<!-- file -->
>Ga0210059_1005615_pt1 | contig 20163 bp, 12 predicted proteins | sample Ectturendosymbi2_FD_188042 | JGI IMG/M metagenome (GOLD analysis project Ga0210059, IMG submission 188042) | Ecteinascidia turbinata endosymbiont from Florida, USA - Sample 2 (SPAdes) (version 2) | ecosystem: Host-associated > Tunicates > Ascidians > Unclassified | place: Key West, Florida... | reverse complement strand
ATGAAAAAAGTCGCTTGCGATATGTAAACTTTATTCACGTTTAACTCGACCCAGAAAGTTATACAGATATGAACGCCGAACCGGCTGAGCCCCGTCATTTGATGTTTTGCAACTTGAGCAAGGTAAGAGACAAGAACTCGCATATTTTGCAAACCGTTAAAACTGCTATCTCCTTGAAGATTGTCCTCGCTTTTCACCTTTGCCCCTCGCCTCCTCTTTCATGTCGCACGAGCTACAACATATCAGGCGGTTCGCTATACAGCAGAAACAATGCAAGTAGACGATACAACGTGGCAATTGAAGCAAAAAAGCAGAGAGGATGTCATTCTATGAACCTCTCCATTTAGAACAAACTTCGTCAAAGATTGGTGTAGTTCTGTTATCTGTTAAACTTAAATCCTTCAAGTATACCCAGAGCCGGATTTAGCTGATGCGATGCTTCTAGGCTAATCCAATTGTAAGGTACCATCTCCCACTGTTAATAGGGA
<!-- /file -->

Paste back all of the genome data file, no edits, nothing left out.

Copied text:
>Ga0210059_1005615_pt1 | contig 20163 bp, 12 predicted proteins | sample Ectturendosymbi2_FD_188042 | JGI IMG/M metagenome (GOLD analysis project Ga0210059, IMG submission 188042) | Ecteinascidia turbinata endosymbiont from Florida, USA - Sample 2 (SPAdes) (version 2) | ecosystem: Host-associated > Tunicates > Ascidians > Unclassified | place: Key West, Florida... | reverse complement strand
ATGAAAAAAGTCGCTTGCGATATGTAAACTTTATTCACGTTTAACTCGACCCAGAAAGTTATACAGATATGAACGCCGAACCGGCTGAGCCCCGTCATTTGATGTTTTGCAACTTGAGCAAGGTAAGAGACAAGAACTCGCATATTTTGCAAACCGTTAAAACTGCTATCTCCTTGAAGATTGTCCTCGCTTTTCACCTTTGCCCCTCGCCTCCTCTTTCATGTCGCACGAGCTACAACATATCAGGCGGTTCGCTATACAGCAGAAACAATGCAAGTAGACGATACAACGTGGCAATTGAAGCAAAAAAGCAGAGAGGATGTCATTCTATGAACCTCTCCATTTAGAACAAACTTCGTCAAAGATTGGTGTAGTTCTGTTATCTGTTAAACTTAAATCCTTCAAGTATACCCAGAGCCGGATTTAGCTGATGCGATGCTTCTAGGCTAATCCAATTGTAAGGTACCATCTCCCACTGTTAATAGGGA